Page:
was 98 percent complete, the Navy said. Huntington Ingalls has turned
over 97 percent of the carrier’s compartments and 89 percent of
shipboard testing is completed, the Navy said.Ship TrialsThe
Navy plans to deploy the Ford by 2021 for worldwide operations after a
series of maintenance and training exercises and completion of full
ship-shock trials by fiscal 2018, so there is time to correct
deficiencies before potential combat operations. Yet the problems cited
so far are critical for the vessel’s success.Gilmore said the
carrier’s advanced arresting gear for snagging landing aircraft and the
launch system, both made by General Atomics of San Diego, are
experiencing different but still inadequate levels of reliability.
Meghan Ehlke, a General Atomics spokeswoman, didn’t respond to an e-mail
seeking comment.The arresting gear, which was criticized by the
Pentagon’s inspector general in a July 6 report, has the most serious
reliability limitations and “is unlikely to support high-intensity
flight operations,” Gilmore said. Reliability “is well below
expectations and well below what is needed to succeed in combat.”Arresting GearThe
Navy estimates the arresting gear could be operated for approximately
25 consecutive landings, or cycles, between critical failures. That
means it has a “negligible probability of completing” a 4-day surge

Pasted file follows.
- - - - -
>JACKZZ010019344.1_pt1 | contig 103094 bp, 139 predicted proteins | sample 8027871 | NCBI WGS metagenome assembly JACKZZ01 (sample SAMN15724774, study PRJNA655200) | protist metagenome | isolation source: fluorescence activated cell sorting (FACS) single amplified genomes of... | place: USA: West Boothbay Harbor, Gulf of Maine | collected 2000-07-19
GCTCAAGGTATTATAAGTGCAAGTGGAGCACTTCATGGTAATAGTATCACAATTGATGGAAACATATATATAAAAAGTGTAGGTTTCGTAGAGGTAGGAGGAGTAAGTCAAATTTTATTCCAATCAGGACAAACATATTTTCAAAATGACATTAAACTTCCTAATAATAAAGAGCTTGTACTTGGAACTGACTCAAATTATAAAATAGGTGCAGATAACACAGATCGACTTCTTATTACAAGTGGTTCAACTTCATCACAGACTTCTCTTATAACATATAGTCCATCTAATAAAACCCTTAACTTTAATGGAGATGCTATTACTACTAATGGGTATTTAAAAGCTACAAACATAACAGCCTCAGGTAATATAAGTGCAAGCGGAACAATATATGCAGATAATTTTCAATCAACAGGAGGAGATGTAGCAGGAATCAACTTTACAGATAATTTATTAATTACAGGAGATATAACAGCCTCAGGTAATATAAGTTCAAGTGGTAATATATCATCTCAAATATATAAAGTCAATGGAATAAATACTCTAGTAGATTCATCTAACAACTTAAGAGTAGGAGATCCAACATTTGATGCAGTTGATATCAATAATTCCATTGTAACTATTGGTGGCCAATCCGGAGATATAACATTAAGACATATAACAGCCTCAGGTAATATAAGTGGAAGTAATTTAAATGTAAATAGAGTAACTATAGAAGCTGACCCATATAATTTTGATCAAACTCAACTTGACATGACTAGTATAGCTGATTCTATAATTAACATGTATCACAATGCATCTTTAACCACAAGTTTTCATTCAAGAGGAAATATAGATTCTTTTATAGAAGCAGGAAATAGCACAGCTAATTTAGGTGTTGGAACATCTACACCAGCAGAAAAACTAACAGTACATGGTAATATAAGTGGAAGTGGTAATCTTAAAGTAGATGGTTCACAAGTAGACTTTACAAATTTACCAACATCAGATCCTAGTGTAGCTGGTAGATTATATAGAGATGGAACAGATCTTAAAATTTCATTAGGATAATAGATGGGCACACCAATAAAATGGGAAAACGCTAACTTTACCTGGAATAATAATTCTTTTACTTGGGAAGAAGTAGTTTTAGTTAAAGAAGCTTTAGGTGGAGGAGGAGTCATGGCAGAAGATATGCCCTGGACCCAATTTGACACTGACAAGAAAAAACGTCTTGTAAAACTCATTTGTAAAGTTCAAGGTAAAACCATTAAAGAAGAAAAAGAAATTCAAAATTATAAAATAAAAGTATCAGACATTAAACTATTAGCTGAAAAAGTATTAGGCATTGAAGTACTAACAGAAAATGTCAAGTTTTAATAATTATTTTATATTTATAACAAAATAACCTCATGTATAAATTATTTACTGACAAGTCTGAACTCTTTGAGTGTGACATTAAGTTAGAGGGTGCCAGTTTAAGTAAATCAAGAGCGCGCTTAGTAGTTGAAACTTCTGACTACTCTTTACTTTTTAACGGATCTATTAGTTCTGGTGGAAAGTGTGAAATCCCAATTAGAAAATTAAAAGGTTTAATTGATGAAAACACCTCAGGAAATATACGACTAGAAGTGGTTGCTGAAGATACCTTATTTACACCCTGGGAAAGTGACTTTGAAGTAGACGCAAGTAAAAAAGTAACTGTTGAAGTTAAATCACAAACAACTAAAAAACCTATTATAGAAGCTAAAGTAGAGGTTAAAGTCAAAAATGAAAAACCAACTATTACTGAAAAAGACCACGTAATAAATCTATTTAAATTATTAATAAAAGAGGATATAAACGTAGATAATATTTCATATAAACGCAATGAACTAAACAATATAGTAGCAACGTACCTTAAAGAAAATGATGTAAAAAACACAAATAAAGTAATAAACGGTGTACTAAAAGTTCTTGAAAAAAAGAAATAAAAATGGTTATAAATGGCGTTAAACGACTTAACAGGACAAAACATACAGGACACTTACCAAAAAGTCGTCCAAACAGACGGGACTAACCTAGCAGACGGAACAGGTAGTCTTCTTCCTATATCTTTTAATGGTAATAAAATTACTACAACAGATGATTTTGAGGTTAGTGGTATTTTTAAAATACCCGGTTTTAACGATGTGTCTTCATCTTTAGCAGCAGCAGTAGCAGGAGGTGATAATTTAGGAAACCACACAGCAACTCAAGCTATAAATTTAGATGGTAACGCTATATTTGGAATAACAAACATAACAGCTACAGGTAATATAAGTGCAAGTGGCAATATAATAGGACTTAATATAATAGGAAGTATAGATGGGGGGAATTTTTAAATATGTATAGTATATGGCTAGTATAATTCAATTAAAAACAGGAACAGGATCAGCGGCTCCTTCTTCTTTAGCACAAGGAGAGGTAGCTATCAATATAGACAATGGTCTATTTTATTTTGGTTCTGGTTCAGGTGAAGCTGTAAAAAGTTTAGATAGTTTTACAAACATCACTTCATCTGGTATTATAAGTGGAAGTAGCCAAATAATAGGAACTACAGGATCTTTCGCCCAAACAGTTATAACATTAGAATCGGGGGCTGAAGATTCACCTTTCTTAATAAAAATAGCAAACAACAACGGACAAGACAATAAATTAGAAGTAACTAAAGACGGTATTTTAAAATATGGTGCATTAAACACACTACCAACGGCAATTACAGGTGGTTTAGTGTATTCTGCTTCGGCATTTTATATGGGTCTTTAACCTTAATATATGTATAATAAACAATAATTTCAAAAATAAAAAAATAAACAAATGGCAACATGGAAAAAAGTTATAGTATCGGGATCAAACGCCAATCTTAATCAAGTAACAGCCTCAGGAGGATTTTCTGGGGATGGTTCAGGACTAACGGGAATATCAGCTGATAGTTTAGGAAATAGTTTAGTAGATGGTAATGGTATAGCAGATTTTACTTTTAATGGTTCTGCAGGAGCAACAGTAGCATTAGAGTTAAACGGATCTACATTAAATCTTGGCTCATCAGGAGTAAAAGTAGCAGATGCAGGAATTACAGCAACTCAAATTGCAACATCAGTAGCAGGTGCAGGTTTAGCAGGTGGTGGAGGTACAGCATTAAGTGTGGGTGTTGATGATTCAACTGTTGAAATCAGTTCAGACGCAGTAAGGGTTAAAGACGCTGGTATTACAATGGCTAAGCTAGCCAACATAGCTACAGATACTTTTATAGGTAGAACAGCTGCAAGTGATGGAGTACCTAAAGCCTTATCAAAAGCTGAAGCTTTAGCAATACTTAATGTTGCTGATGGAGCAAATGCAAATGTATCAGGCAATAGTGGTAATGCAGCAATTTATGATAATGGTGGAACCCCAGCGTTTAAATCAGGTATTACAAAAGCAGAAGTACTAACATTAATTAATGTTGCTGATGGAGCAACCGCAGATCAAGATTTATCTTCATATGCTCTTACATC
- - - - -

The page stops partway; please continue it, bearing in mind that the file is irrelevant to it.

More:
“without an operational mission failure,” Gilmore wrote.The
electro-magnetic launch system’s reliability is higher but “nonetheless I
have concerns,” Gilmore wrote. Recent Navy data indicates the carrier
can conduct only 400 launches between critical failures, “well below the
requirement” of 4,166 takeoffs, Gilmore wrote.Gilmore said the
system would have to increase its reliability to 1,600 launches between
critical failures “to have a 90 percent chance of completing a day of
sustained operations.” The Navy program office’s determined that the
carrier “has less than a 7 percent chance of completing the four-day
combat surge” plan, Gilmore wrote.Radar SystemsThe reliability of Raytheon Co.’s dual-band radar used for
air-traffic control and self-defense against aircraft and missiles “is
unknown.” Land testing of the system is using software still under
development and some hardware reliability issues have surfaced, he said.
Testing indicates failure rates of power sources and transmit-receive
modules have dropped but a production model of the radar “will not be
fully tested” until the ship goes to sea, he said.Nonetheless,
the Navy has praised the radar system, saying that in testing all six of
the arrays designed to detect and track targets “have been successfully
energized at high power” and “targets of opportunity” have been
successfully tracked.Testing also has been limited in the
elevators used to move bombs between magazines and flight desk so “their
reliability is unknown and is a risk,” Gilmore said. The Ford is
designed to have 11 advanced weapons elevators.

Added:

By: UraniumConversionPlantNr4 (126.60)

Tags: aircraft carrier, USA, US navy, NATO, Russia, pathetic

Location: United States